Another week, another record low for mortgage rates. It’s all becoming rather humdrum at this point.
Really, how excited can you get about a record that repeatedly gets broken with relative ease in a short span of time?
The other side of the coin is mortgage lenders are busier than they’ve ever been, prompting a possible Quicken Loans IPO, and scores of homeowners are taking advantage of the lowest mortgage rates on record.
It’s a win-win for these two groups, but how do you approach this interest rate environment as a borrower? Let’s discuss.
Fresh Record Low for the 30-Year Fixed
- The popular 30-year fixed fell to 3.13% this week per Freddie Mac
- This is a new record low that stretches back nearly 50 years to 1971
- It was 3.21% last week, so while lower, it’s not a major improvement
- The big question now is how low will mortgage rates go?
This week, interest rates on the 30-year fixed mortgage hit a new low, falling to 3.13% from 3.21%, per the survey released this morning by mortgage financier Freddie Mac.
Their records date back to 1971, so we’re talking the lowest mortgage rates in nearly 50 years, which is certainly a big deal.
Of course, the previous record low for the 30-year fixed was 3.15% during the week ending May 28th, so it’s not like we had to wait long.
And the difference in rate is literally negligible, meaning it really wouldn’t affect a borrower’s pocket in one way or the other.
However, the Freddie Mac survey is just a survey, a composite of lender rates from a variety of companies collected throughout the week.
The important thing here is that mortgage rates are trending lower, and are expected to stay low for some time, likely throughout 2021.
That brings up an important question – if you’re an existing homeowner, do you refinance your mortgage today, or do you wait for a new record low, which is sure to come along?
Yes, There Will Be Another Record Low for Mortgage Rates Soon
- Mortgage rates are clearly trending downward as they have been for some time
- They will probably hit additional record lows in coming weeks and months
- This includes the 15-year fixed mortgage, which is also very close to breaking a new record
- That means you have to give a refinance some real thought to ensure it’s the right move
Here’s the deal – we know mortgage rates are at record lows, but that doesn’t mean they’ve hit their bottom.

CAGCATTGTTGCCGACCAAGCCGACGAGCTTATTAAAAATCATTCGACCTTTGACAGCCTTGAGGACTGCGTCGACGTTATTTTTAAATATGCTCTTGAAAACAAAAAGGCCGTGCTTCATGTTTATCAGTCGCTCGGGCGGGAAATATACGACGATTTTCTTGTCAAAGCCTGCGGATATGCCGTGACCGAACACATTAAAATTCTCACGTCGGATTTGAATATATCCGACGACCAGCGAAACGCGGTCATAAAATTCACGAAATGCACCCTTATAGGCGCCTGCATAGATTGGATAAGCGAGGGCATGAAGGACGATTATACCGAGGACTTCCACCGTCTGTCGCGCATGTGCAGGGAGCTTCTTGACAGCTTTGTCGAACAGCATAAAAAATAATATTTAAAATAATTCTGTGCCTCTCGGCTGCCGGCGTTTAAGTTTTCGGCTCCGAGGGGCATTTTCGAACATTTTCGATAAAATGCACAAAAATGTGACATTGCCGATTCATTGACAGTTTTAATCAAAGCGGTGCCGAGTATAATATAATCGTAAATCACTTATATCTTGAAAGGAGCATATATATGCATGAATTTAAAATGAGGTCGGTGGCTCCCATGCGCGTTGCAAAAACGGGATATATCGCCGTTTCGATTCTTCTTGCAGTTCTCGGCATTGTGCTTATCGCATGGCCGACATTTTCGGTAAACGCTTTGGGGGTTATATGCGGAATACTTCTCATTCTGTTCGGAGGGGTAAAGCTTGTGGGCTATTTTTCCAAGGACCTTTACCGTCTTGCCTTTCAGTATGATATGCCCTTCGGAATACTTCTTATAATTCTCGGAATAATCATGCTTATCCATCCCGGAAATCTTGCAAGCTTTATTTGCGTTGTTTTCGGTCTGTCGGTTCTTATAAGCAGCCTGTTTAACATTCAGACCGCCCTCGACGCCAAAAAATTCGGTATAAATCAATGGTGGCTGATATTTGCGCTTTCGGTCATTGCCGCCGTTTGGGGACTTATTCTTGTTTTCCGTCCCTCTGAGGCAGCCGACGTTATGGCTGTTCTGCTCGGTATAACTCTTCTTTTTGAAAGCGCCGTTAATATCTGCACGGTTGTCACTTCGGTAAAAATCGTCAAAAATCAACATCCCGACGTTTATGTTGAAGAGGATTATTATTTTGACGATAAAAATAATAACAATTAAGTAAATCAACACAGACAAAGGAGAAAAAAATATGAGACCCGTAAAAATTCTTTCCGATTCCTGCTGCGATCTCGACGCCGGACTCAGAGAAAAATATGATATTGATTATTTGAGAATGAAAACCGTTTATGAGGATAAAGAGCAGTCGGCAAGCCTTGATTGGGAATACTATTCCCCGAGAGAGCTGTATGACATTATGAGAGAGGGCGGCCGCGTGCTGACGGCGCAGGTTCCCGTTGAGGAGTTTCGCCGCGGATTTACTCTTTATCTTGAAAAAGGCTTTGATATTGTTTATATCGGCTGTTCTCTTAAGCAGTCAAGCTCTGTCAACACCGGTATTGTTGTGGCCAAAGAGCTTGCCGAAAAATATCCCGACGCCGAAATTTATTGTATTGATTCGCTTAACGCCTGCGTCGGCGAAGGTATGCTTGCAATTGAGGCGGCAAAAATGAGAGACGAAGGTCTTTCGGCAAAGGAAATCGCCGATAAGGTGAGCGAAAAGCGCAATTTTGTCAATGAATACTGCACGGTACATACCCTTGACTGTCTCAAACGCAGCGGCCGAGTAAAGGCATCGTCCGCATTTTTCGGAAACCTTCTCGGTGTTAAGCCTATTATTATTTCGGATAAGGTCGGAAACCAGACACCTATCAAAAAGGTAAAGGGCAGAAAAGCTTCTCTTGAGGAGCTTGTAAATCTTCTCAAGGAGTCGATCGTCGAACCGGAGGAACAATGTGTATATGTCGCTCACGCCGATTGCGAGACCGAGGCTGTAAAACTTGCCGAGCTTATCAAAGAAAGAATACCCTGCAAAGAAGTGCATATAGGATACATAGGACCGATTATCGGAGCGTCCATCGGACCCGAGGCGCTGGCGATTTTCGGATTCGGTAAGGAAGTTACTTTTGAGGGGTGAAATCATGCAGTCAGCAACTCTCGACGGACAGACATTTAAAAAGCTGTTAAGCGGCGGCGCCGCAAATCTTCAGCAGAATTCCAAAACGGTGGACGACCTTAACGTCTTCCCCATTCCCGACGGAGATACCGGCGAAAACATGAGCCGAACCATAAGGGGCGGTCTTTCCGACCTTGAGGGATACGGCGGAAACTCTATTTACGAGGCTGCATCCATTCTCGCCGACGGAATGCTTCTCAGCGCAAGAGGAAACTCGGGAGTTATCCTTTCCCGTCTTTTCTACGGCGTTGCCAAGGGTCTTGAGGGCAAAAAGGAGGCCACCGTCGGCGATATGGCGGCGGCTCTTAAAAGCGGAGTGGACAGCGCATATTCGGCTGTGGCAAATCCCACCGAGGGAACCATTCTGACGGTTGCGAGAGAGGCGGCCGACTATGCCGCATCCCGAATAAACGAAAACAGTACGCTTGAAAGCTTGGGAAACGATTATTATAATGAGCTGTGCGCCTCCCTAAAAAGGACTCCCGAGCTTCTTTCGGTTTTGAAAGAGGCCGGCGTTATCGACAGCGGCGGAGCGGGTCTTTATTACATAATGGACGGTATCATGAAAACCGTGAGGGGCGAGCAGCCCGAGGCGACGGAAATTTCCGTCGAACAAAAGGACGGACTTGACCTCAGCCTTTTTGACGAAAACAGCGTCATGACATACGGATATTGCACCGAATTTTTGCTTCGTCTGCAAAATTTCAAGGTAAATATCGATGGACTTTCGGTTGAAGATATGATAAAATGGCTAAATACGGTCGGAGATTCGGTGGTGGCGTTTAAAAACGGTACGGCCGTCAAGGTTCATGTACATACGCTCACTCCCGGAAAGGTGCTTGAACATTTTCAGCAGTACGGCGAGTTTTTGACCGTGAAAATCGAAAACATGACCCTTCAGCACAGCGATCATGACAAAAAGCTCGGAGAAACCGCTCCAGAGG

As such, you’ve got to determine if now is the right time to refinance, or if it could pay to wait.
There are basically two schools of thought here. One could argue that rates are already rock-bottom, and likely won’t move much lower.
Even if they do get better, we might be talking about marginal improvements. Just look at the new record low achieved today, 3.13%, a paltry two basis points below the old record low.
Again, that would basically do nothing to change your mortgage rate or even your closing costs.
The other perspective is this mortgage rate rally could have a lot more in it, and the 30-year fixed could well be in the mid-2% range or even lower at some point in the next few months.
Assuming that’s the case, waiting to refinance could be quite beneficial, as a move from 3% to 2.5% is a lot more significant, especially if you’ve got a sizable loan amount.
If you don’t think such a low rate is in the cards, consider the fact that one lender already started offering a 2.5% 30-year fixed last month.
Those who aren’t sure could just refinance today and then keep their eye on rates for a second refinance in the near future (how soon can I refinance my mortgage?).
Just be conservative when it comes to paying mortgage points because you won’t want to sink a bunch of money into a mortgage that only lasts months as opposed to years or decades.
That would probably be my hedge at the moment – take the lower mortgage rate today, but don’t pay for that rate, or pay extra to buy it down even lower.
One last thing – the 15-year fixed mortgage is also rapidly approaching a new record low itself, having fallen to 2.58% this week, per Freddie.
It reached 2.56% at its lowest point in history on May 2nd, 2013, so chances are we’ll be talking about a new record in coming days or weeks.
Of course, with interest rates so low and the dollar expected to suffer from some serious inflation, you might say what’s the rush?